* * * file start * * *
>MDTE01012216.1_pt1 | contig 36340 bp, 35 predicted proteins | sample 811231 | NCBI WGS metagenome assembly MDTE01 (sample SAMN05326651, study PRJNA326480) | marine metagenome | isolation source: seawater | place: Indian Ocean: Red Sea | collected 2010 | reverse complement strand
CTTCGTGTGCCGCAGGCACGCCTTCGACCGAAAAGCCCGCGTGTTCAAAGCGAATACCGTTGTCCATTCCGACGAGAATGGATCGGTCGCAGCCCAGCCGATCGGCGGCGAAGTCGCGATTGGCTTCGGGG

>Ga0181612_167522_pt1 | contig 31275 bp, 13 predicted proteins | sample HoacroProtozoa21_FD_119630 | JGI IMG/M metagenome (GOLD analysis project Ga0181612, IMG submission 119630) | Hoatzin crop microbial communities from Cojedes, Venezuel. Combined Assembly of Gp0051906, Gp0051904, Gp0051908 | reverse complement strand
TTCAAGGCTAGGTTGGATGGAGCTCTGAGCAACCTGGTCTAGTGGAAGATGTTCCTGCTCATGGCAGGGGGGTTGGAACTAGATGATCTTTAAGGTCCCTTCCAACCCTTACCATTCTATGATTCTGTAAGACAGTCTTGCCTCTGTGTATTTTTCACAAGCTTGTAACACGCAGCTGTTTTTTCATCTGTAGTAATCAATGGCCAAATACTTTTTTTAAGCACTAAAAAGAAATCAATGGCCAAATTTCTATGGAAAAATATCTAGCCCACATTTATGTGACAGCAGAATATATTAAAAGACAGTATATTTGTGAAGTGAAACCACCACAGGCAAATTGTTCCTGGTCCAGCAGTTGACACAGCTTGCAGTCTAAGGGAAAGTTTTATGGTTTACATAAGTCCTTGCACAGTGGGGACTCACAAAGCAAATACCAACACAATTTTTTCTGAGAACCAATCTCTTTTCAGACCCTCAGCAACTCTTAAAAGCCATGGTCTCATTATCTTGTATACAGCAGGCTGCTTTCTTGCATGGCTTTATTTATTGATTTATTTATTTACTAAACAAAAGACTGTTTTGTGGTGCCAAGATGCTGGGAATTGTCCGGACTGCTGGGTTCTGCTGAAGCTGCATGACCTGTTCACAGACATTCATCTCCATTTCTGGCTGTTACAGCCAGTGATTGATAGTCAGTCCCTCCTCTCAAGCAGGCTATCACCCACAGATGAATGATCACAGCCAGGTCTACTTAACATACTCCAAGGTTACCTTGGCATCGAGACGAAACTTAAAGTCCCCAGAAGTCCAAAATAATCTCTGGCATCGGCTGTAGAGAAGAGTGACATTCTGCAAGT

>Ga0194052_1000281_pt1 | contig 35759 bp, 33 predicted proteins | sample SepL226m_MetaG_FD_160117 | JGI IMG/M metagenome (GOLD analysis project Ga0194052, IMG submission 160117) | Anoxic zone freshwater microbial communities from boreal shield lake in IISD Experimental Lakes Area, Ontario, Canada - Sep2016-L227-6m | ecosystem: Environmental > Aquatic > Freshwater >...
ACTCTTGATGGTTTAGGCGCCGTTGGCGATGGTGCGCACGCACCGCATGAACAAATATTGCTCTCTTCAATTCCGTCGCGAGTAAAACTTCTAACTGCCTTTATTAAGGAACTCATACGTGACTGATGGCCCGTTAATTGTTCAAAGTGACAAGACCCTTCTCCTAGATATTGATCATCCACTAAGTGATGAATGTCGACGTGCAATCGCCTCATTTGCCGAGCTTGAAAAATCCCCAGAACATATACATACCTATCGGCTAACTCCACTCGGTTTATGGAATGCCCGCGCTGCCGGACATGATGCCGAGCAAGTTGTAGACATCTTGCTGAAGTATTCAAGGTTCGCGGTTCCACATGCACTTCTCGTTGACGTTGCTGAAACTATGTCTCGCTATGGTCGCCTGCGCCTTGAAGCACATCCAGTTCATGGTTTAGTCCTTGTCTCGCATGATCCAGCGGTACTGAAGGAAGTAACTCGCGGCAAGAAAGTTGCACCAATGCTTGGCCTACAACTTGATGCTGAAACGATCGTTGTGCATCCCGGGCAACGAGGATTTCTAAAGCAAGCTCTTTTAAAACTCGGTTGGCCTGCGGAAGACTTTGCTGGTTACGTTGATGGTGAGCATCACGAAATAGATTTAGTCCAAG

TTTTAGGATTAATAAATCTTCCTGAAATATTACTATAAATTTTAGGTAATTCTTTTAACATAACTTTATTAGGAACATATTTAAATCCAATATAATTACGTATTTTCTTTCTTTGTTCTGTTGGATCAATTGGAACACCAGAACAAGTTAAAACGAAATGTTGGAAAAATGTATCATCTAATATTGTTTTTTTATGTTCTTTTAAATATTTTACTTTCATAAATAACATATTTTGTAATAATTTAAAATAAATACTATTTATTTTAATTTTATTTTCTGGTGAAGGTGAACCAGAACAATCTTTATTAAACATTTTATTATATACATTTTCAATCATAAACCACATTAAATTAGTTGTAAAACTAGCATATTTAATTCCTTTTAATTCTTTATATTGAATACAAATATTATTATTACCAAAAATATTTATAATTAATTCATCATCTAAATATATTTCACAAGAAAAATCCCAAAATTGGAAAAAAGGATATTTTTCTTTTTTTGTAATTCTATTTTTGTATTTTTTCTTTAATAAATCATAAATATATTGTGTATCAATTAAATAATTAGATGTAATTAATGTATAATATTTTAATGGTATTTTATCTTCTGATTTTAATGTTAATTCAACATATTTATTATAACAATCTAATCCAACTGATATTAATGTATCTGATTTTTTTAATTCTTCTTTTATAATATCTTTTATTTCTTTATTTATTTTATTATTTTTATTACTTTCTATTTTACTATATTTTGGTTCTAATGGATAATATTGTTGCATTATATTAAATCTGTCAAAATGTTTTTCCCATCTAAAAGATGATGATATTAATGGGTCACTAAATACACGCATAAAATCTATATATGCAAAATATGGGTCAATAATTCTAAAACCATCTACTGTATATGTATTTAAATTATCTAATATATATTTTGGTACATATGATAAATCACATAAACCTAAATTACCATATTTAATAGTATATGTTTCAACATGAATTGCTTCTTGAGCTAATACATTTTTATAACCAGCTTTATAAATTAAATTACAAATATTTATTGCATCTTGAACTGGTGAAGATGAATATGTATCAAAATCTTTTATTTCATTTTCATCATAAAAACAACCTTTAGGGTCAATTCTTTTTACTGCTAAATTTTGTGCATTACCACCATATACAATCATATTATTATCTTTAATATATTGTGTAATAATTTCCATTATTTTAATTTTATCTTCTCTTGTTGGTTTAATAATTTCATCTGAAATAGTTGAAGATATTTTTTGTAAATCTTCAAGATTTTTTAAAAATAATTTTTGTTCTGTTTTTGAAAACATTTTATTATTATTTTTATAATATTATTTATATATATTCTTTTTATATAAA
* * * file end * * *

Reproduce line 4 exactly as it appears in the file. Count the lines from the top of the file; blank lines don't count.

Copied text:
TTCAAGGCTAGGTTGGATGGAGCTCTGAGCAACCTGGTCTAGTGGAAGATGTTCCTGCTCATGGCAGGGGGGTTGGAACTAGATGATCTTTAAGGTCCCTTCCAACCCTTACCATTCTATGATTCTGTAAGACAGTCTTGCCTCTGTGTATTTTTCACAAGCTTGTAACACGCAGCTGTTTTTTCATCTGTAGTAATCAATGGCCAAATACTTTTTTTAAGCACTAAAAAGAAATCAATGGCCAAATTTCTATGGAAAAATATCTAGCCCACATTTATGTGACAGCAGAATATATTAAAAGACAGTATATTTGTGAAGTGAAACCACCACAGGCAAATTGTTCCTGGTCCAGCAGTTGACACAGCTTGCAGTCTAAGGGAAAGTTTTATGGTTTACATAAGTCCTTGCACAGTGGGGACTCACAAAGCAAATACCAACACAATTTTTTCTGAGAACCAATCTCTTTTCAGACCCTCAGCAACTCTTAAAAGCCATGGTCTCATTATCTTGTATACAGCAGGCTGCTTTCTTGCATGGCTTTATTTATTGATTTATTTATTTACTAAACAAAAGACTGTTTTGTGGTGCCAAGATGCTGGGAATTGTCCGGACTGCTGGGTTCTGCTGAAGCTGCATGACCTGTTCACAGACATTCATCTCCATTTCTGGCTGTTACAGCCAGTGATTGATAGTCAGTCCCTCCTCTCAAGCAGGCTATCACCCACAGATGAATGATCACAGCCAGGTCTACTTAACATACTCCAAGGTTACCTTGGCATCGAGACGAAACTTAAAGTCCCCAGAAGTCCAAAATAATCTCTGGCATCGGCTGTAGAGAAGAGTGACATTCTGCAAGT